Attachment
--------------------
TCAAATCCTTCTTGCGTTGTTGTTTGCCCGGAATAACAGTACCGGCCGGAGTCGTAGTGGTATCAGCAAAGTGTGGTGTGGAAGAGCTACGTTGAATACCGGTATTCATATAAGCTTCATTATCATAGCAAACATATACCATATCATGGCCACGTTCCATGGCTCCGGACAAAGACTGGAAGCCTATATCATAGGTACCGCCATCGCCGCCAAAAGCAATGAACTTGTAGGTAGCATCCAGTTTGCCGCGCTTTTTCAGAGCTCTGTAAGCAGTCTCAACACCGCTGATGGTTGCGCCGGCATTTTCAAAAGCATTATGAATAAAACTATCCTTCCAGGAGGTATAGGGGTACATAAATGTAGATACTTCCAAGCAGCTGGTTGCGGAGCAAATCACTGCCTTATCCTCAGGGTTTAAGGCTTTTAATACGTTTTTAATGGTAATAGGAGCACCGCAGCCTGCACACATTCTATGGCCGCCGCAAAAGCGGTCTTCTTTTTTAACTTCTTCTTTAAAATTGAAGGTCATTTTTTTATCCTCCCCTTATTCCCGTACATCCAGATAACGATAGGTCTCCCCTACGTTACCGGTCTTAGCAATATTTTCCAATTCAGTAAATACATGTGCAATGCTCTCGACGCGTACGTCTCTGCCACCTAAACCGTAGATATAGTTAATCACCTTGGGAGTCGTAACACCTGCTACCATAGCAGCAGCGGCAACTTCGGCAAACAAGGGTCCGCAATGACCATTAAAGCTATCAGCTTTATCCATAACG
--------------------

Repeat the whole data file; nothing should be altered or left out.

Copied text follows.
TCAAATCCTTCTTGCGTTGTTGTTTGCCCGGAATAACAGTACCGGCCGGAGTCGTAGTGGTATCAGCAAAGTGTGGTGTGGAAGAGCTACGTTGAATACCGGTATTCATATAAGCTTCATTATCATAGCAAACATATACCATATCATGGCCACGTTCCATGGCTCCGGACAAAGACTGGAAGCCTATATCATAGGTACCGCCATCGCCGCCAAAAGCAATGAACTTGTAGGTAGCATCCAGTTTGCCGCGCTTTTTCAGAGCTCTGTAAGCAGTCTCAACACCGCTGATGGTTGCGCCGGCATTTTCAAAAGCATTATGAATAAAACTATCCTTCCAGGAGGTATAGGGGTACATAAATGTAGATACTTCCAAGCAGCTGGTTGCGGAGCAAATCACTGCCTTATCCTCAGGGTTTAAGGCTTTTAATACGTTTTTAATGGTAATAGGAGCACCGCAGCCTGCACACATTCTATGGCCGCCGCAAAAGCGGTCTTCTTTTTTAACTTCTTCTTTAAAATTGAAGGTCATTTTTTTATCCTCCCCTTATTCCCGTACATCCAGATAACGATAGGTCTCCCCTACGTTACCGGTCTTAGCAATATTTTCCAATTCAGTAAATACATGTGCAATGCTCTCGACGCGTACGTCTCTGCCACCTAAACCGTAGATATAGTTAATCACCTTGGGAGTCGTAACACCTGCTACCATAGCAGCAGCGGCAACTTCGGCAAACAAGGGTCCGCAATGACCATTAAAGCTATCAGCTTTATCCATAACG